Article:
All signs point to direct zoonosis as the route of infection for China’s index case (patient zero) in the COVID-19 pandemic. How common are these types of animal-to-human transmissions, and what can we do to limit them in the future?
Zoonosis occurs frequently. In Texas there have been about 1,000 per year since 2000 over the 35 diseases they track. Of these almost half were West Nile. Washington state had about 600 in the same time frame. Most of
these are Dengue and West Nile. Common diseases which make the news are anthrax, bruecllosis, Dengue fever, Ebola, hantavirus, Lyme disease, malaria, plague, rabies, West Nile, and Zika virus.
Transmission from animals to humans occurs when we spend time around animals. These can be wild animals or pets (in rabies and plague cases). Most zoonosis diseases are spread by mosquitoes. In these cases, we can limit the transmission by using insect repellant with DEET, covering up, and avoiding locations and times when mosquitoes are out.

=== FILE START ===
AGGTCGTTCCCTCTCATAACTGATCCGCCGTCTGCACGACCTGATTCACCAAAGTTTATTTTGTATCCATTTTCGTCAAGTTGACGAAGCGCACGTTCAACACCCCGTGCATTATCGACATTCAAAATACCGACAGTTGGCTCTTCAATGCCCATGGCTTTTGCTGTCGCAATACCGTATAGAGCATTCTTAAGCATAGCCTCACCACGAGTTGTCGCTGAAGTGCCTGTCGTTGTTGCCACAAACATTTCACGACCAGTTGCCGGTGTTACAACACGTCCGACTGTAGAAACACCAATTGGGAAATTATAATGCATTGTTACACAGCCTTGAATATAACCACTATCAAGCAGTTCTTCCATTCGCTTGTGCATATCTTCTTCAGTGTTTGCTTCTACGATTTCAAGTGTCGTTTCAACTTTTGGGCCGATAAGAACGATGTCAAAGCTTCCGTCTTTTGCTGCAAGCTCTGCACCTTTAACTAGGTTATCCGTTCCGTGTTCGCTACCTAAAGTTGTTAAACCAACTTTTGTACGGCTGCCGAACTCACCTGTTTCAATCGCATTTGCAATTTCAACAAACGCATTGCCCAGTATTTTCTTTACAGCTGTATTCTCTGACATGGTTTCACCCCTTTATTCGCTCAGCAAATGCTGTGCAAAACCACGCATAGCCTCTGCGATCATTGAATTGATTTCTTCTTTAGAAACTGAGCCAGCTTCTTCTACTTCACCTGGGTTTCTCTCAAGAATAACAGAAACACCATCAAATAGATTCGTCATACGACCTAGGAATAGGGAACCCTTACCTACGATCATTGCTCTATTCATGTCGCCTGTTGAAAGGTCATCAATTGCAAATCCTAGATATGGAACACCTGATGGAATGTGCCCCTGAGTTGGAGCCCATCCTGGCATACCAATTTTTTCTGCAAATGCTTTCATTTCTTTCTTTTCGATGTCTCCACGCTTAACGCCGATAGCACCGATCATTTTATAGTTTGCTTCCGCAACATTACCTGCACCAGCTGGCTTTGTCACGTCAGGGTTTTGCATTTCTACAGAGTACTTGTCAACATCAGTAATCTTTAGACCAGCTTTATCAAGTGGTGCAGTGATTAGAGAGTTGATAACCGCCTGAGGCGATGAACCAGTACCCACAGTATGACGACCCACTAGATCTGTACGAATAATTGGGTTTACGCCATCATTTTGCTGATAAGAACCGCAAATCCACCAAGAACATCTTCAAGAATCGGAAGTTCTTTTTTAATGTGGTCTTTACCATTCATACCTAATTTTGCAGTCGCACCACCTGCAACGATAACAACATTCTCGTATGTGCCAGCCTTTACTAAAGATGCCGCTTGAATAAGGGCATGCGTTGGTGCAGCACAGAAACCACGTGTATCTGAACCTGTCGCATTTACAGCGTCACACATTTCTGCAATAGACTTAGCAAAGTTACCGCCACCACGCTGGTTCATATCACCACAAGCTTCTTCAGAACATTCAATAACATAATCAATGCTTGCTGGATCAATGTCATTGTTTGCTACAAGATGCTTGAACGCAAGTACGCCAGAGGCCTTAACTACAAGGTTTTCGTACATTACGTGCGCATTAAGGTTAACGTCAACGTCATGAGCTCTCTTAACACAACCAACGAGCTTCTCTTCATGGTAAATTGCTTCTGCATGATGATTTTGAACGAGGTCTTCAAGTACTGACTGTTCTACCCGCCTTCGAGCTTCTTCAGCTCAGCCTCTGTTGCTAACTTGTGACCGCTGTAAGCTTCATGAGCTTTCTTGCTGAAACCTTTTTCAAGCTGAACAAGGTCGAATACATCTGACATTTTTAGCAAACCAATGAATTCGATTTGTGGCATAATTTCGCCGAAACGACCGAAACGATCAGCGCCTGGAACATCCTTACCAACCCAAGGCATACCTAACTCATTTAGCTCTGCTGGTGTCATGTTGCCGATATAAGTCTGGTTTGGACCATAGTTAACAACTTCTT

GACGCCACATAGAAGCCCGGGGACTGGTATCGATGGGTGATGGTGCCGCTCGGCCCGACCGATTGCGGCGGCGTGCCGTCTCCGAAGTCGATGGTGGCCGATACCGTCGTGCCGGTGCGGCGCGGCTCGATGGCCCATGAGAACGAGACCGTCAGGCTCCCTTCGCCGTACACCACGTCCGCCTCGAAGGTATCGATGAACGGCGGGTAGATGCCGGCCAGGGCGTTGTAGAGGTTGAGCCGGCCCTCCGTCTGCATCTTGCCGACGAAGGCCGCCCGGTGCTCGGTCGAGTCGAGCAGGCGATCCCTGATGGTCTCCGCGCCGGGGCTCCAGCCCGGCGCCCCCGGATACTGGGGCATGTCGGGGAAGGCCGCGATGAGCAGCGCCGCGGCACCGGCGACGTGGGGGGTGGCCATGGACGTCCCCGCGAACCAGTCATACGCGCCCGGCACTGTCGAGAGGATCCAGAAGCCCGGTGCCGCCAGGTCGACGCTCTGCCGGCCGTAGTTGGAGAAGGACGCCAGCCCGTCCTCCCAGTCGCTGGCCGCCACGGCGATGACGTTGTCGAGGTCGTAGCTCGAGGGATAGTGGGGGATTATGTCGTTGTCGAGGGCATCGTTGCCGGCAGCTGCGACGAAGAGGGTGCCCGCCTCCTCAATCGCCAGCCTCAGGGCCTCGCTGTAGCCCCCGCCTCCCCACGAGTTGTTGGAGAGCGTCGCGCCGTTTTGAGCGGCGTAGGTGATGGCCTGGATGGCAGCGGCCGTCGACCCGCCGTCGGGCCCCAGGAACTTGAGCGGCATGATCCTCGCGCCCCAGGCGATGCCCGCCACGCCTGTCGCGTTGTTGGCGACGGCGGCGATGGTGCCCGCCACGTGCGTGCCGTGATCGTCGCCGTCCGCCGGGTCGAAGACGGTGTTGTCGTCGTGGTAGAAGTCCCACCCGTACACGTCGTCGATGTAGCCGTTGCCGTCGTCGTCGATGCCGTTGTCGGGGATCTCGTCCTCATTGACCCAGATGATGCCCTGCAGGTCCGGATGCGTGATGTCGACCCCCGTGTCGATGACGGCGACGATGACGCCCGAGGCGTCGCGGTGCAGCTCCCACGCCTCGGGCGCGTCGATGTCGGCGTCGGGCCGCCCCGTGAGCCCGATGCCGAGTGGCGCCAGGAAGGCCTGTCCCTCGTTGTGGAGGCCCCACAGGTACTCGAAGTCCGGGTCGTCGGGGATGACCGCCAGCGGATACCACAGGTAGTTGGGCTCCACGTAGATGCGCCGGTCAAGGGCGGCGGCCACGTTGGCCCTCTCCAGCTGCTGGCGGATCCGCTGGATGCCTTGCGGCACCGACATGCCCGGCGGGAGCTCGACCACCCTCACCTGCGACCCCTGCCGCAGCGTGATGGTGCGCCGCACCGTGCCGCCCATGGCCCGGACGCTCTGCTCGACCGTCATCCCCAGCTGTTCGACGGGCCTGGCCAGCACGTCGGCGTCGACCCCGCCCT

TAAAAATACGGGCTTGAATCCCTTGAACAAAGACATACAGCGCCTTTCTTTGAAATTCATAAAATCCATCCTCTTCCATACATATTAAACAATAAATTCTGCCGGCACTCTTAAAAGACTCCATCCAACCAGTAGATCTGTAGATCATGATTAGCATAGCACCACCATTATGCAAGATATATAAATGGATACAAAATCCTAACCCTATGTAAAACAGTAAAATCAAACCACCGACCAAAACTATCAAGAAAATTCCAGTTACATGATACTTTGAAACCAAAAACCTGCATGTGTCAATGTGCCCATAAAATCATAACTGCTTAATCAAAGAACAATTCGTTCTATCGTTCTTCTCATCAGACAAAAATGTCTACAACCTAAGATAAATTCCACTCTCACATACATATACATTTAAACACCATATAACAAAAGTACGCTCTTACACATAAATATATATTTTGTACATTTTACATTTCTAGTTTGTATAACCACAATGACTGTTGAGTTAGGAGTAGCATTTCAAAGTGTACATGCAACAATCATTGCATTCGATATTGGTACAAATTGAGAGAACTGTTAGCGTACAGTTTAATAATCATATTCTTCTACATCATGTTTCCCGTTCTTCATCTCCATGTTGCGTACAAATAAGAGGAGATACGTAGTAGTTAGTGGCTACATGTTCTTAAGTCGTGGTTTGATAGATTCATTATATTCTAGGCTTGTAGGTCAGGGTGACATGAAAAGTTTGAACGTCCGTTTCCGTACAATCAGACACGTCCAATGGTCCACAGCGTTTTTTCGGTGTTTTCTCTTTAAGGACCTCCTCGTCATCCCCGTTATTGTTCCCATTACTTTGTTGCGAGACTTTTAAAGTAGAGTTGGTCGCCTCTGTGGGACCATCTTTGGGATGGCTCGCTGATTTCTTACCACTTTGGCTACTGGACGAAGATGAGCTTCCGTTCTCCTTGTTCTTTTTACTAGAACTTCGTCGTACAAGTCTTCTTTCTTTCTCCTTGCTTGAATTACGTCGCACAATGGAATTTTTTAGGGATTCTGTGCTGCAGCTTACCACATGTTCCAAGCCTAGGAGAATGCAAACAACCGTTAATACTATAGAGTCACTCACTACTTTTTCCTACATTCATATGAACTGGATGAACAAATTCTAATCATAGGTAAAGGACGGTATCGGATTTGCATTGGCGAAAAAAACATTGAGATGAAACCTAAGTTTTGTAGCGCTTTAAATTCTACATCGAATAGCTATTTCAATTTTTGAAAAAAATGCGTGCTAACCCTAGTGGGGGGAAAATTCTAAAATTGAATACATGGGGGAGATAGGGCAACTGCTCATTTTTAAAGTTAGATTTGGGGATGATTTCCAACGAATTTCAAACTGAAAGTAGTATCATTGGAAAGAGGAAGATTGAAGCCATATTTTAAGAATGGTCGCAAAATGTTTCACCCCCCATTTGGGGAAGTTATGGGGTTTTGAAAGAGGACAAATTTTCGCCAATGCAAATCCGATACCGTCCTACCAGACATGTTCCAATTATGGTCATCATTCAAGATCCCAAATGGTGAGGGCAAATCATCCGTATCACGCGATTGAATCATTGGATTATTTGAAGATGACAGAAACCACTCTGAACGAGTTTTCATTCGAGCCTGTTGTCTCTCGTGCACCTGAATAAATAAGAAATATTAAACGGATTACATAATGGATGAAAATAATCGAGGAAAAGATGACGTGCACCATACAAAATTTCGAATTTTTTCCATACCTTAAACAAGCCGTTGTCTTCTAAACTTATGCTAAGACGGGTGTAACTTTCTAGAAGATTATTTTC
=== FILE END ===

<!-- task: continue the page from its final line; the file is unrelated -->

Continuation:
Not all animal to human disease transmissions are bad. Because of cowpox, milk maids developed an immunity to smallpox. This led to Edward Jenner’s development of a smallpox vaccination using cowpox. Being around animals can boost our immune system to fight off diseases.
When thinking about zoonosis, I break the diseases into two groups. Those which are not easily transmitted from human to human and those that are. Coronavirus is a major concern because it not only made the jump from animals to humans, but it is now being spread between humans.